Like so many others who died long before their time, Harry Chapin will forever be 38 years old in the collective memory of his fans the world-over. The singer-songwriter and social activist, whose music and humanitarianism inspired many and who resided in Huntington with his family, would be turning 70 in December. The Folk Music Society of Huntington will pay tribute to Harry with a special concert on Saturday, Dec. 1, at the Congregational Church of Huntington (30 Washington Drive, Centerport). The concert will be a benefit for WhyHunger, a nonprofit organization launched by Chapin.
Headlining the Dec. 1 concert will be Harry’s daughter Jen Chapin (with her band) and Long Island-based folk-rock harmony trio Gathering Time. Both acts will perform and interpret a number of Harry Chapin’s songs, as well as their own material. Instead of the customary open microphone prior to the show, this concert will begin at 7:30 with a number of special guest artists each performing a Chapin song. Invited guest artists from throughout the New York metropolitan area include Arlon Bennett, Steve Chizmadia, The Folk Goddesses, Josh Joffen, Paul Sachs, Patricia Shih, Christine Solimeno and Frank Walker. Concert tickets are $30 ($25 for FMSH members) and may be purchased in advance online (with a credit card) at www.fmsh.org or at the door (cash and checks only). For more information, visit the society’s website or call (631) 425-2925.
Harry Chapin — whose hits included “Taxi” and “Cat’s in the Cradle,” — leveraged his fame to make hunger in America a national issue. Prior to his death in a car crash on the Long Island Expressway in 1981, he founded two nonprofit organizations focusing on hunger and related issues –World Hunger Year (now WhyHunger), which supports anti-hunger efforts of many sorts worldwide, and Long Island Cares, a food bank that supplies numerous local food pantries and soup kitchens. In 1987, Chapin was posthumously awarded the Congressional Gold Medal for his humanitarian work. An effort is currently underway to have a U.S. postage stamp issued in his honor.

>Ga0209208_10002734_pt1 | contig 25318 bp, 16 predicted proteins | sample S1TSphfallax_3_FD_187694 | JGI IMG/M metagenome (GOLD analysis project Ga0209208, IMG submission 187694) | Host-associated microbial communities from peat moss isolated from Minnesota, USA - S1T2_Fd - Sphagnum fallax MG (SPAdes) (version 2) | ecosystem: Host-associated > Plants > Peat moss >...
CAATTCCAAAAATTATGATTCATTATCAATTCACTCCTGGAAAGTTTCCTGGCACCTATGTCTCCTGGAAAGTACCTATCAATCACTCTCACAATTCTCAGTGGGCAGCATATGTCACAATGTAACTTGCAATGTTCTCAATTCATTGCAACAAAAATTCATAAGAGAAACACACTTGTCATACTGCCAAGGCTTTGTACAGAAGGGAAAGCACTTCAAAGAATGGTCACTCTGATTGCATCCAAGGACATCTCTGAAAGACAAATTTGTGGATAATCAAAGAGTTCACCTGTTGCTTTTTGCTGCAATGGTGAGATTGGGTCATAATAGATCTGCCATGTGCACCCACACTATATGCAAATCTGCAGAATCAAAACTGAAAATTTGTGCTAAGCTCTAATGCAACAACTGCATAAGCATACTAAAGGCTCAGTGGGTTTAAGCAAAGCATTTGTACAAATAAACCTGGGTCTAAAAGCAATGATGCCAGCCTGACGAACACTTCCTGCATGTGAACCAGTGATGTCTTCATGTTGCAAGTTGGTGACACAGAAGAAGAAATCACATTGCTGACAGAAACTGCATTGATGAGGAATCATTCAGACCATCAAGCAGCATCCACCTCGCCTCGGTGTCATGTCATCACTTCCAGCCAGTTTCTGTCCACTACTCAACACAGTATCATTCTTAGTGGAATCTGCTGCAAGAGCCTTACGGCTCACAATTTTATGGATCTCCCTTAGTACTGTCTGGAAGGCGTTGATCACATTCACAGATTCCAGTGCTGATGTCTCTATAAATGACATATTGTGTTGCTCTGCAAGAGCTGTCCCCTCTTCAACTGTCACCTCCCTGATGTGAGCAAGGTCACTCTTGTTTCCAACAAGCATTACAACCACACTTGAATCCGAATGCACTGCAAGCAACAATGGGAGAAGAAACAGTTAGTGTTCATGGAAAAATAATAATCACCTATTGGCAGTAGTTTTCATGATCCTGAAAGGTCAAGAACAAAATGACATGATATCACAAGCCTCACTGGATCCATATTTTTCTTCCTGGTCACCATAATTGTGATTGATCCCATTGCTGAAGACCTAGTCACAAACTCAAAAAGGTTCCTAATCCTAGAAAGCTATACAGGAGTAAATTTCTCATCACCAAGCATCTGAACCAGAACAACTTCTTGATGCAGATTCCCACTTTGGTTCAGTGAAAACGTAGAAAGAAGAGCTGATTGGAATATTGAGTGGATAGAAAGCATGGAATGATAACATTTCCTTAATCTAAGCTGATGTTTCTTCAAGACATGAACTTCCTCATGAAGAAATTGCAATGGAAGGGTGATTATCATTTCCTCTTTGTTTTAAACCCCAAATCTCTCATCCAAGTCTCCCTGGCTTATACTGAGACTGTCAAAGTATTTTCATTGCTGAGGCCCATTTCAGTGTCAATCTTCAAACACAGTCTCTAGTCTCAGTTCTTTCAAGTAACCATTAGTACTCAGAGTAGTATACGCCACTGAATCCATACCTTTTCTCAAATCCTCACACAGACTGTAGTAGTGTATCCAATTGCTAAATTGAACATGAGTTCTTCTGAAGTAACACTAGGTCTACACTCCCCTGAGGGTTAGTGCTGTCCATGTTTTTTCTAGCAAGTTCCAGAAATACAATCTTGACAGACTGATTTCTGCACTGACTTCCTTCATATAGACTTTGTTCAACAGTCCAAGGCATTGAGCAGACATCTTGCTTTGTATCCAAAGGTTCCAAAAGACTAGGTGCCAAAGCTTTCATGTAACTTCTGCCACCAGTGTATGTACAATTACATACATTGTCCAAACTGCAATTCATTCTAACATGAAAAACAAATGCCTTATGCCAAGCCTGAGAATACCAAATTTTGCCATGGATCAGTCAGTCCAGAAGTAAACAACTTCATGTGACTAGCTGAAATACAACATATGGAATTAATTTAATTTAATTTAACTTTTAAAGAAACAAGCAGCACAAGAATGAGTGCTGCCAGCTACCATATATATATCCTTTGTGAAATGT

“Harry Chapin was one of our own,” said Michael Kornfeld, president of the Folk Music Society of Huntington and a longtime fan and admirer. He recalls having first seen Chapin perform at his junior high school and notes that, along with two former Huntington High School classmates on a college semester abroad, he last saw him at what turned out to be Chapin’s last concert in London, England in 1981. “Harry’s story songs, social consciousness and concern for ordinary people were very much in keeping with the longstanding traditions of folk music and the spirit of the folk community,” said Kornfeld. The society also was a co-sponsor of last year’s “Harry Chapin: A Celebration in Song” at Huntington’s Heckscher Park and was among the first to endorse the renewed call for a postage stamp in his honor.
Jen Chapin’s music is urban folk — story songs that search for community and shared meaning, powered by the funk, soul and improvisation of the city. Critics have hailed her work on her albums Linger (2004) and Ready (2006) as “brilliant, soulfully poetic” (NPR), “thoughtful… worth-savoring” (People), “addictive” (The Boston Globe), “smart, observant, lyrically deft, politically aware and emotionally intuitive” (Milwaukee Journal-Sentinel).JazzTimes has called her “a first-rate storyteller,” while Relix regards her as “one of the freshest voices singing today.” She has been featured on “Late Nite with Conan O’Brien, been honored by the USA Songwriting Competition, and appeared on stage with Bruce Springsteen. Jen is a longtime member, chair and secretary of the board of Why Hunger – (http://www.whyhunger.org/)
Gathering Time has been hailed as a Peter, Paul & Mary of the new century for the seamless harmonies of members Hillary Foxsong, Stuart Markus and Glen Roethel, but their music also reflects the folk-rock energy of Crosby, Stills & Nash. The trio’s current CD, Red Apples and Gold, was the #5 album on the folk-DJ chart for September. “Gathering Time has harmonies that can charm the birds out of trees,” says WFUV’s John Platt, while Gene Shay of WXPN-FM in Philadelphia says: “They make great music, produce wonderful harmonies, [and] create many magical moments.” Gathering Time was selected to perform in the Emerging Artists Showcase at the 2012 Falcon Ridge Folk Festival and secured a coveted Formal Showcase at last year’s Northeast Regional Folk Alliance (NERFA) conference.
Now in its 44th year, the Folk Music Society of Huntington presents two monthly concert series, a monthly folk jam and sing-along, and an annual folk festival in conjunction with the Huntington Arts Council.